Heathrow climate protest defies anti-terrorism laws
1,800 police sent in to deal with the climate camp at Heathrow - using “anti-terrorism” as an excuse
by Kelly Hilditch
New Labour’s anti-terror legislation is being used this week against protesters wanting to take part in the climate camp near Heathrow airport.
The government has given the police the go-ahead to deal “robustly” with campaigners.
This move follows the failure last week of an attempt to use anti-stalking laws to prevent protesters from “harassing” BAA, the airport corporation.
The police used anti-terror laws to stop and search everyone approaching the camp, to prevent any access to the site by vehicles, and to “inspect” the site.
The heavyhanded tactics have been paralleled by scaremongering in the mainstream media, with headlines such as “Heathrow Protesters ‘Are Terrorists’ ” and “Extremists To Hijack Climate Change Demo”.
But these tactics have not been enough to scare off the protesters. “The camp is brilliant,” one told Socialist Worker on Tuesday of this week. “People of all ages and backgrounds have been turning up to take part.”
The police haven’t been exactly welcoming, he added. “A woman on her way to the camp was held for 30 hours under the legislation – then they let her go without charge. Another guy was arrested then released – the police said he looked too old to have his student rail card.
“The police are being heavyhanded because they can be. At one point they were refusing to allow water or medical supplies onto the camp. It’s basically petty bullying.”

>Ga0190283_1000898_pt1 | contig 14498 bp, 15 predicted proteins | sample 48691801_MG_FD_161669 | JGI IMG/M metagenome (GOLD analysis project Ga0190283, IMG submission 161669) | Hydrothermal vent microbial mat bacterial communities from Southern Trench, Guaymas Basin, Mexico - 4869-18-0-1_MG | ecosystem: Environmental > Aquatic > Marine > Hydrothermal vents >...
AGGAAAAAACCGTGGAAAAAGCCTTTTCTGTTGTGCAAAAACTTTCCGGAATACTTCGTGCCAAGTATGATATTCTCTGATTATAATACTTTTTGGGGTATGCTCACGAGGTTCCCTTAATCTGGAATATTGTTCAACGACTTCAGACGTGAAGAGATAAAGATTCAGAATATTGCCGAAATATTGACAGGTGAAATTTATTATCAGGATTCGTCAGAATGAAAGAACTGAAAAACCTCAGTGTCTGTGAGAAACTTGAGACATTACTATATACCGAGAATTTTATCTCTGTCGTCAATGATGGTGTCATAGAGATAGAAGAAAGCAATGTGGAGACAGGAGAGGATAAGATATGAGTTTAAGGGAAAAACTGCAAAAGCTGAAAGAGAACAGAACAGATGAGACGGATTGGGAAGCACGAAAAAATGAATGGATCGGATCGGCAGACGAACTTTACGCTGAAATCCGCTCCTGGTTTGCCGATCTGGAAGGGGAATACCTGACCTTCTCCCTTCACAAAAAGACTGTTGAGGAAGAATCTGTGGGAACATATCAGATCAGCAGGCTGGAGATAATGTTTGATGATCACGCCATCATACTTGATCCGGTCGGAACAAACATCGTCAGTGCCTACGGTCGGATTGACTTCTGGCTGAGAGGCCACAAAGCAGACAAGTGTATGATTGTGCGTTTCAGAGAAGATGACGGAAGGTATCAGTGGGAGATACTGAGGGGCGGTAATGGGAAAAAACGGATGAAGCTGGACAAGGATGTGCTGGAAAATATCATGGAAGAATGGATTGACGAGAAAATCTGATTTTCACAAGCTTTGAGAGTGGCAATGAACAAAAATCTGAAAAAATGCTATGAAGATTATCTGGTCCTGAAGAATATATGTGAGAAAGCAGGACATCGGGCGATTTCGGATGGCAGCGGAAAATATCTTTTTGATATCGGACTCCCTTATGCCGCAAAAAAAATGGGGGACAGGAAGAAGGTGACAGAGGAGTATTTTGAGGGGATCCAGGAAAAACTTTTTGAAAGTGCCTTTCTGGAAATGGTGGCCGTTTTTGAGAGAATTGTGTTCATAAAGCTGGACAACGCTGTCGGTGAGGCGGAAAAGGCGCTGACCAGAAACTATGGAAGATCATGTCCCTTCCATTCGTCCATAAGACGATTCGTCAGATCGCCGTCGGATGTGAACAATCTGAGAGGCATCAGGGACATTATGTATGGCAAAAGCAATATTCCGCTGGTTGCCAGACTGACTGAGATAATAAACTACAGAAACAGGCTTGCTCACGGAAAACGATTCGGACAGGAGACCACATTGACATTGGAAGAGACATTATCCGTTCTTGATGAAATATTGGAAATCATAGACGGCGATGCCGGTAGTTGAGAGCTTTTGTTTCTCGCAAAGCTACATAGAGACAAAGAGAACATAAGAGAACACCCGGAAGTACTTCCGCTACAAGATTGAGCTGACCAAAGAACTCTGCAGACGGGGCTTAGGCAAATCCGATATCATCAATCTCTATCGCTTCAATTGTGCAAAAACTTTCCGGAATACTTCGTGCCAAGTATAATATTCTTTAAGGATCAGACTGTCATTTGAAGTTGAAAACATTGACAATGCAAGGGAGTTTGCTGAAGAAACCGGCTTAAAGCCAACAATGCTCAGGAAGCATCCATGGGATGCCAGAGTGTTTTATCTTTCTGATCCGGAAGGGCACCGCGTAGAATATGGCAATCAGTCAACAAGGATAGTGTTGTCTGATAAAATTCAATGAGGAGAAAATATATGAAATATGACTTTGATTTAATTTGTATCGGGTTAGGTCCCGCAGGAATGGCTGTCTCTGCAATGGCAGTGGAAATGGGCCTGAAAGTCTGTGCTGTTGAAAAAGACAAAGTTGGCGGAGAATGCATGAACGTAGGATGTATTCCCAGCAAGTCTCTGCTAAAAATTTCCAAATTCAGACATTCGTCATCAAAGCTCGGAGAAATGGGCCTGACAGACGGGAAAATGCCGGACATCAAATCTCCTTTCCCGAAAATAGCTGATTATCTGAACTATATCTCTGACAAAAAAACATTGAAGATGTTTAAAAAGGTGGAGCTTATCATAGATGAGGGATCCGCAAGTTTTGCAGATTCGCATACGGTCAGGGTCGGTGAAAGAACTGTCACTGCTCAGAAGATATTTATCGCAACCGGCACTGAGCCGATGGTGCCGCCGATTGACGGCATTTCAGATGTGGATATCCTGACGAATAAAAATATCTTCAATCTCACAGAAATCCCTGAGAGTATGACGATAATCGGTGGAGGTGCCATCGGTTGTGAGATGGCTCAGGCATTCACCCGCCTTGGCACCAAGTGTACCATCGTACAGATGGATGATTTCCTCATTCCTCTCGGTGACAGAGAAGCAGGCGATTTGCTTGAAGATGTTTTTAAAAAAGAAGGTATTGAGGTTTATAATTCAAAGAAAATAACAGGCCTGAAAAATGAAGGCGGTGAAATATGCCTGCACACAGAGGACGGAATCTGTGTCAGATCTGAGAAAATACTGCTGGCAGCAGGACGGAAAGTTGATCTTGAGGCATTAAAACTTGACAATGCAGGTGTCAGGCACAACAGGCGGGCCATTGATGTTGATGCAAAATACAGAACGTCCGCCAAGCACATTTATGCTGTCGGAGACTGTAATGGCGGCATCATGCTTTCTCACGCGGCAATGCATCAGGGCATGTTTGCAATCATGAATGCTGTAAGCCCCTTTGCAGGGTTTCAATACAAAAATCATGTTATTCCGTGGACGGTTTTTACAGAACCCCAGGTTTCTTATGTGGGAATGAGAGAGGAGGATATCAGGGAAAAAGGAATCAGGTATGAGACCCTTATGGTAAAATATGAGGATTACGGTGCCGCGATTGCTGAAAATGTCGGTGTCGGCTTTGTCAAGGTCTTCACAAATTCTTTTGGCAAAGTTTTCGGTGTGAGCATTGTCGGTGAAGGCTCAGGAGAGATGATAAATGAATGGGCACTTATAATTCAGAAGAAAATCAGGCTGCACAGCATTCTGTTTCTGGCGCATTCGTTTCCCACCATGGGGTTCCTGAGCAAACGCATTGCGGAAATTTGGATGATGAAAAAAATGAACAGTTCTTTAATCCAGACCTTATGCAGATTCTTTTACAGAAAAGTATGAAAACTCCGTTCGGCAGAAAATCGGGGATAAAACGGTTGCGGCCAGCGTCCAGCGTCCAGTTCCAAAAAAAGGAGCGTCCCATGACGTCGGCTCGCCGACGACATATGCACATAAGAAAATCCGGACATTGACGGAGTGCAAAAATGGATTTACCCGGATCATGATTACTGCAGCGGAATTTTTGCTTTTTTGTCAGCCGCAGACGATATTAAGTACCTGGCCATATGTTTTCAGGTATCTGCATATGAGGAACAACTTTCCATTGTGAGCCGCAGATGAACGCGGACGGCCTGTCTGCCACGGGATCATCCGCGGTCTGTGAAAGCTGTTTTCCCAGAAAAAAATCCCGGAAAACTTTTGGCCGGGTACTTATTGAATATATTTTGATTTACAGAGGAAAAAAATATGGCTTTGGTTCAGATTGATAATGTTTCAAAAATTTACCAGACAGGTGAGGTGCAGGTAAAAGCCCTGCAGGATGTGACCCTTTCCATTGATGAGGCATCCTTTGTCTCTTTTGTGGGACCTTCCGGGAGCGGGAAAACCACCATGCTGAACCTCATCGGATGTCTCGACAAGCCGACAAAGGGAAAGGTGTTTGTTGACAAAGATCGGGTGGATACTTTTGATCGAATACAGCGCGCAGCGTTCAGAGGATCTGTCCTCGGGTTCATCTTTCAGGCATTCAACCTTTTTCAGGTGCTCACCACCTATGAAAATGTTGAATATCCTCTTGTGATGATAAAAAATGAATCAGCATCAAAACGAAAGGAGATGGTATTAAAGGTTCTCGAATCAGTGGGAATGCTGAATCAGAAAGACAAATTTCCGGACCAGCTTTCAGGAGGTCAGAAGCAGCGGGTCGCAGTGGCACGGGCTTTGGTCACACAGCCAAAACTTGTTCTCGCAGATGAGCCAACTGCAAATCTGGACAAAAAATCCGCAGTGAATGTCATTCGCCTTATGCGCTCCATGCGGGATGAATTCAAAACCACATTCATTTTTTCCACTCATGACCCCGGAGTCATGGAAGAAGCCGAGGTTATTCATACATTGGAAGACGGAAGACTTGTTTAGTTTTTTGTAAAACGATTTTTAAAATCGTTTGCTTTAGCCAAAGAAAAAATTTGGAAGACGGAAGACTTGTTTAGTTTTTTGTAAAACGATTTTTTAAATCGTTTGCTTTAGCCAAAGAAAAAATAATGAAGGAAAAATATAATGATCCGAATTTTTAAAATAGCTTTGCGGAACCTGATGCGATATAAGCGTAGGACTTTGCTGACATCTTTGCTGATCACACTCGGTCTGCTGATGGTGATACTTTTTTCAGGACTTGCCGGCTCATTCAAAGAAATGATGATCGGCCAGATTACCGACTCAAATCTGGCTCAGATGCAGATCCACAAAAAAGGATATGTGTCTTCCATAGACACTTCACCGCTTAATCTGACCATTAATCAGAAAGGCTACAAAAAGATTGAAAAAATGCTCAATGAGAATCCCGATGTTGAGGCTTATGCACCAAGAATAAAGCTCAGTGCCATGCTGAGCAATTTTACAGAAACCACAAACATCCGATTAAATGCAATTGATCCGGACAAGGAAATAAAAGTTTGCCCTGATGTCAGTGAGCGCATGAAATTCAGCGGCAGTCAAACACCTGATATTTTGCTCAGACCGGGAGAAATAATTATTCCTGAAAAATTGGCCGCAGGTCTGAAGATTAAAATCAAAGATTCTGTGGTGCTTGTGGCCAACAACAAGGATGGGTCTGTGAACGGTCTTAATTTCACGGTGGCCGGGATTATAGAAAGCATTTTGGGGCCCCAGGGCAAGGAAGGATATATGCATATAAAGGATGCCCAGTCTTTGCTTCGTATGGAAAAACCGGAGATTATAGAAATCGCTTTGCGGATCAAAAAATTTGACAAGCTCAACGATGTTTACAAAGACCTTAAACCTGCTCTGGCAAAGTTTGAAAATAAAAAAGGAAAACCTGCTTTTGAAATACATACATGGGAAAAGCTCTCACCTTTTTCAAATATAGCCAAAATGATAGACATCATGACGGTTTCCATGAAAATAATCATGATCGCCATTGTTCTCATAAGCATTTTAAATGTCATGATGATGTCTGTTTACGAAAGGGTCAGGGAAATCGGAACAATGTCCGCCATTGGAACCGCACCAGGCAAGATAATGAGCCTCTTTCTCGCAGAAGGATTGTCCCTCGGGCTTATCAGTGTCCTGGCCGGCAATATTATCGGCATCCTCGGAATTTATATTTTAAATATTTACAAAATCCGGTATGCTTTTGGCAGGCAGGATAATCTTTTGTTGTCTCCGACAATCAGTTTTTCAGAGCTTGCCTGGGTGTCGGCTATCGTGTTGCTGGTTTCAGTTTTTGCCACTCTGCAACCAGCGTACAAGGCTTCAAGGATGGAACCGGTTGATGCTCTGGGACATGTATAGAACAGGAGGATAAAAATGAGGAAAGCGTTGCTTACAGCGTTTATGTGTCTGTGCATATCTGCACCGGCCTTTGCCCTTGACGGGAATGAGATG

The number of police at Heathrow has more than doubled from the 800 meant to protect the airport against a terrorist attack to the 1,800 to protect the airport from climate campaigners.
Alistair from Birmingham was cycling to the protest on Tuesday of this week.
He told Socialist Worker, “Cyclists are coming from all over to join the camp – I’ve met people who have got this far from all over Britain.
“We went to meet people near London City airport and picked up police along the way as well – at the last count there were eight coppers on bikes with us, and six vans full of police following behind.”
One activist from Edinburgh said there was anger at police use of counter-terrorism legislation to hold demonstrators:
“To invoke anti-terrorist legislation to stop us from our protest is really inappropriate and irresponsible.
“This isn’t just about people’s freedom to fly. This is about people’s freedom to live on a planet that has a future.”The following should be read alongside this article:
» Campers win solidarity from local people against BAA